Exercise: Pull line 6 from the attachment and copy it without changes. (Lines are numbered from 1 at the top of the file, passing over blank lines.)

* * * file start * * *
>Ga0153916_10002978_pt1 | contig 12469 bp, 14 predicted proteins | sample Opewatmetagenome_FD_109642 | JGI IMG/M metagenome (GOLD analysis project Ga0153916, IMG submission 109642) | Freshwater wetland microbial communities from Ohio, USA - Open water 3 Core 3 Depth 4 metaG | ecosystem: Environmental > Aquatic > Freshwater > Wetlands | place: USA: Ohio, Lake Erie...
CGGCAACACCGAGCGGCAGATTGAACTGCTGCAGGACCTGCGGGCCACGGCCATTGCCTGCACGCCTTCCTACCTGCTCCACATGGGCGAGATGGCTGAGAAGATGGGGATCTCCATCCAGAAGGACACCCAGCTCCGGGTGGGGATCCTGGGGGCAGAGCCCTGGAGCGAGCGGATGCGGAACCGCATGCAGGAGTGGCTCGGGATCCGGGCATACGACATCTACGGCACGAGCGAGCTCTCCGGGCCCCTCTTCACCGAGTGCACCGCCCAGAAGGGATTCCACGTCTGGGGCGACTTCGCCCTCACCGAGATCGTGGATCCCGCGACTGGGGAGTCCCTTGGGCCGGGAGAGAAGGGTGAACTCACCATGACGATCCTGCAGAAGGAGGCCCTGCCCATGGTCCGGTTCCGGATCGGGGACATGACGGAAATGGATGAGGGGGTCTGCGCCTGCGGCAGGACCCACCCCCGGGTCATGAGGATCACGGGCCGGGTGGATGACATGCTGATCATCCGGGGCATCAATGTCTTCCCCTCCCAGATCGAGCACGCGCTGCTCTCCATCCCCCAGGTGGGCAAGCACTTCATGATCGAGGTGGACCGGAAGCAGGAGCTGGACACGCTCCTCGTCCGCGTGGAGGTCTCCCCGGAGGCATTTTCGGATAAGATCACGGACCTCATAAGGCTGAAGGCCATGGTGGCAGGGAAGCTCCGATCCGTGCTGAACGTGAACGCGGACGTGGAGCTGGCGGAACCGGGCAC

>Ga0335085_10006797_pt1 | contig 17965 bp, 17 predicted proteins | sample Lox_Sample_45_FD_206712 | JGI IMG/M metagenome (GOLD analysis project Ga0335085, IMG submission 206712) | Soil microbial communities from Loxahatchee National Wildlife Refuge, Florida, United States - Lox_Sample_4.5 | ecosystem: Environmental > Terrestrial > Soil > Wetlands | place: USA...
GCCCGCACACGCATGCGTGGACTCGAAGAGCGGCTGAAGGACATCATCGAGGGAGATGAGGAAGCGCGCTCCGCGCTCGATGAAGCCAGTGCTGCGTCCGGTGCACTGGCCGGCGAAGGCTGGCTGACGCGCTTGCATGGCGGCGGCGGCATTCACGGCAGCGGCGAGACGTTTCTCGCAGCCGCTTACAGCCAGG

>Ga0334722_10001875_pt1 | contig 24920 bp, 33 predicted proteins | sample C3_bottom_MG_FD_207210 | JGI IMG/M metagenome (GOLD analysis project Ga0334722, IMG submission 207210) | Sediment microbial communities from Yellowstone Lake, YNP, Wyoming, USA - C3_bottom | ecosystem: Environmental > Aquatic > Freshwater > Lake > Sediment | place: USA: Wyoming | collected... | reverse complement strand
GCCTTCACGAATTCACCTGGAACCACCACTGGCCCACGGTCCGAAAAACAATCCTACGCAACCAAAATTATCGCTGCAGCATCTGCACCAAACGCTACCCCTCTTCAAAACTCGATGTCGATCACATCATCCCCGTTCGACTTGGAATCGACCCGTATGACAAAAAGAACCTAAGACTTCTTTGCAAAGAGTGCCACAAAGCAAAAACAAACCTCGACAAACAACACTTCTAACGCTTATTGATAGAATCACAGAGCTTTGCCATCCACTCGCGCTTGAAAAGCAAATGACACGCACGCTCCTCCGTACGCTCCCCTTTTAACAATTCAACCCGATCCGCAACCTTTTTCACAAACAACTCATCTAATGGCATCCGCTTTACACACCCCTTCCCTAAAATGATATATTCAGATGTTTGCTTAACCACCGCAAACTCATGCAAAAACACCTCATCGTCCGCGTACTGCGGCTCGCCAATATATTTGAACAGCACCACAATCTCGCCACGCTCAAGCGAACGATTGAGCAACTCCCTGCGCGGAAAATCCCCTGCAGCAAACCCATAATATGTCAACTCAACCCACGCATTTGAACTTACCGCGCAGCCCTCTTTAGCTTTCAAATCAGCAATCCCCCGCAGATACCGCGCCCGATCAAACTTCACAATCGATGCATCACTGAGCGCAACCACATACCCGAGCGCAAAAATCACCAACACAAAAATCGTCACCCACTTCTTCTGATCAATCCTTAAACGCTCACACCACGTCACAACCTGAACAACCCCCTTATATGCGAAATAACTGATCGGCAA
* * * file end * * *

GCCTTCACGAATTCACCTGGAACCACCACTGGCCCACGGTCCGAAAAACAATCCTACGCAACCAAAATTATCGCTGCAGCATCTGCACCAAACGCTACCCCTCTTCAAAACTCGATGTCGATCACATCATCCCCGTTCGACTTGGAATCGACCCGTATGACAAAAAGAACCTAAGACTTCTTTGCAAAGAGTGCCACAAAGCAAAAACAAACCTCGACAAACAACACTTCTAACGCTTATTGATAGAATCACAGAGCTTTGCCATCCACTCGCGCTTGAAAAGCAAATGACACGCACGCTCCTCCGTACGCTCCCCTTTTAACAATTCAACCCGATCCGCAACCTTTTTCACAAACAACTCATCTAATGGCATCCGCTTTACACACCCCTTCCCTAAAATGATATATTCAGATGTTTGCTTAACCACCGCAAACTCATGCAAAAACACCTCATCGTCCGCGTACTGCGGCTCGCCAATATATTTGAACAGCACCACAATCTCGCCACGCTCAAGCGAACGATTGAGCAACTCCCTGCGCGGAAAATCCCCTGCAGCAAACCCATAATATGTCAACTCAACCCACGCATTTGAACTTACCGCGCAGCCCTCTTTAGCTTTCAAATCAGCAATCCCCCGCAGATACCGCGCCCGATCAAACTTCACAATCGATGCATCACTGAGCGCAACCACATACCCGAGCGCAAAAATCACCAACACAAAAATCGTCACCCACTTCTTCTGATCAATCCTTAAACGCTCACACCACGTCACAACCTGAACAACCCCCTTATATGCGAAATAACTGATCGGCAA